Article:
Need for space in relationships

How to Create Space in Your Relationship

December 24, 2020

How much space should we give ourselves in our relationships? This isn’t always an easy question to answer. We may not always know exactly what the right balance is. The coronavirus pandemic has made space in relationships even more difficult to come by. While couples are spending more of their time at home this year, it’s still important to maintain healthy boundaries and give each other space. In this post, we give our tips for how to get creative and give each other much needed space… when we’re stuck in the same space.

Why Space is Essential

Every healthy relationship needs space from time to time. Giving ourselves space that is separate from our relationship allows us to still maintain individuality. Having physical space or uninterrupted time to ourselves allows us to pay closer attention to our emotions. Sometimes space is necessary to realize what our needs are and how we can best take care of ourselves, separate from our relationships. By giving ourselves space to think and process our emotions, we also reduce the likelihood of lashing out at our partners or using other poor communication methods. Overall, space provides emotional clarity, the opportunity to take care of our specific needs and a sense of individuality that we all can benefit from.

How to Maintain Space in Your Relationship

Maintaining space is extra challenging during the pandemic. Here are some ways that we can still prioritize our individual space within our relationships:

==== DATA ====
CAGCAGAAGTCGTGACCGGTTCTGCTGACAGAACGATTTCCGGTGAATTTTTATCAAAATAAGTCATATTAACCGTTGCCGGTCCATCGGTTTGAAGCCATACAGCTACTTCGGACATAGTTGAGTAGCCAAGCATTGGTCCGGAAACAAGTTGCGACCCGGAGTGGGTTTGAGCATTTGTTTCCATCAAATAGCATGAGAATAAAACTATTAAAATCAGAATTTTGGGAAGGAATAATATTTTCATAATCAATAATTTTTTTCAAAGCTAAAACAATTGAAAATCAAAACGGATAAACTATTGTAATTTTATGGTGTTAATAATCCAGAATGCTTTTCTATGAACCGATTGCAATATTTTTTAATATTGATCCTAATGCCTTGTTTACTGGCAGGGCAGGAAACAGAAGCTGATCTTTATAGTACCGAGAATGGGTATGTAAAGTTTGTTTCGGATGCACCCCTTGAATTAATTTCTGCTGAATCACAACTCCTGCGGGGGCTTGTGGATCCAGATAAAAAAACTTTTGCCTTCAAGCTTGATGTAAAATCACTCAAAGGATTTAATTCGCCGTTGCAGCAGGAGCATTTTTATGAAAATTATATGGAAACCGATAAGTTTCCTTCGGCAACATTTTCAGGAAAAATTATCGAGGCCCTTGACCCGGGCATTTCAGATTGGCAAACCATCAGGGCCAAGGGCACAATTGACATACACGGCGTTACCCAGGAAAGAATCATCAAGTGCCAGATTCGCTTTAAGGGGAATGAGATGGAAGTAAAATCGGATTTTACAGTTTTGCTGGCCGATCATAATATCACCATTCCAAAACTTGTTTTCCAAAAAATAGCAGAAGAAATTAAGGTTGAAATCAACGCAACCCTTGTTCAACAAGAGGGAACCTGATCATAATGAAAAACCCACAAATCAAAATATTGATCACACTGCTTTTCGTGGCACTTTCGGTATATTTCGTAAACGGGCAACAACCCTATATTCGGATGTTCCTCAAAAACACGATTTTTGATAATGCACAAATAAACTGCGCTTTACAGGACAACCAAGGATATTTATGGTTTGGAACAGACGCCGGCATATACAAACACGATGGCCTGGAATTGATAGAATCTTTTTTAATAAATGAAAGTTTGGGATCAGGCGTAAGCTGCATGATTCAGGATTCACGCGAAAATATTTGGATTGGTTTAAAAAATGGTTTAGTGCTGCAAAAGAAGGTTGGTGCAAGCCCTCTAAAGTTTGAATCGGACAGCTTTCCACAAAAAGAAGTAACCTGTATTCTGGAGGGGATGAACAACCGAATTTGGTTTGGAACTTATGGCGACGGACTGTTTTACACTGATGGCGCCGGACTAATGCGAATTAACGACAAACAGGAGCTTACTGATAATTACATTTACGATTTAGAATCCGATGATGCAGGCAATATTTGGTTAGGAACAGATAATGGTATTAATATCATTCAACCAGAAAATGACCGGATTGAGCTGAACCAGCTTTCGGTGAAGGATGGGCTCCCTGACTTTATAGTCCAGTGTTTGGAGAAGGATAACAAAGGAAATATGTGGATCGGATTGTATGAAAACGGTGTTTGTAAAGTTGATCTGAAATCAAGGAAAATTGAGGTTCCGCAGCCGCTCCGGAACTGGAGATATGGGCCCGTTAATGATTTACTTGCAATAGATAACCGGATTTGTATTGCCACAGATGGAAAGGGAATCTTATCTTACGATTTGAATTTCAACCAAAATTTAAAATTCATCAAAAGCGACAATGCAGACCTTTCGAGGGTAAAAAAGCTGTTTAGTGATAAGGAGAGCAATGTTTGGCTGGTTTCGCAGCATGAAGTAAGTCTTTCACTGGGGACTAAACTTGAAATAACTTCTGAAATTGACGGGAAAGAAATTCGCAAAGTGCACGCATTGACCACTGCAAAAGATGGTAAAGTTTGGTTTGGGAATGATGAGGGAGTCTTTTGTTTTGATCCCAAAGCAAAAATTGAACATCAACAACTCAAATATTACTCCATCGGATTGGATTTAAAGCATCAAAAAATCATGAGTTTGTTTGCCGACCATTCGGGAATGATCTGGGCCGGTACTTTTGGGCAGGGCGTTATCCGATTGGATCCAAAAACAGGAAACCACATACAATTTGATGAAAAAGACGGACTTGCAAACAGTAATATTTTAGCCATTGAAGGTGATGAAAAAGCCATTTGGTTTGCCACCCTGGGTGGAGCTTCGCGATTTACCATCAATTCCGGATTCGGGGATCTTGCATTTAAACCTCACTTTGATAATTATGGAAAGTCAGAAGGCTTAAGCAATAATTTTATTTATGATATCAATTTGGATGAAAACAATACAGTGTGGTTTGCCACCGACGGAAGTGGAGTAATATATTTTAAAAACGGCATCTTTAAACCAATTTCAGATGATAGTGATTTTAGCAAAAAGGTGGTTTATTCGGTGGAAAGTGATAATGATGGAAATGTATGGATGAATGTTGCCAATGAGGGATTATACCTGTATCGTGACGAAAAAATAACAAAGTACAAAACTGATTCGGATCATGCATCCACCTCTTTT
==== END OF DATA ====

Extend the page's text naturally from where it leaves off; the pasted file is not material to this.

Communicate With Your Partner

In order to create space in your relationship, you will need to openly communicate with your partner. Discuss with them when, how and why you may needs periods of time to yourself. By being honest and upfront about your needs, your partner will know how they can accommodate for you. This may serve as a great opportunity for them to communicate the space they also need with you too.

Communicating that you may need space doesn’t mean that you don’t enjoy spending time with one another or that something is “wrong” in your relationship. It’s healthy to be able to recognize and respect that everyone needs space from time to time, and that includes your partner and yourself.

Schedule Time for Self-Care

While spending quality time with your partner is important, it’s equally important to spend quality time with yourself. Consider how you can take part in self-care on your own, in a way that is fulfilling and rejuvenating for you. Perhaps you want to find time in the mornings to go on solo walks and practice mindfulness. Or maybe you want to devote some nights to yourself to journal or read at night, instead of always watching tv shows with your partner. Scheduling time for self-care means that you are prioritizing your wellbeing, so that you can also be a better partner in your relationship. It’s not selfish; it’s actually necessary.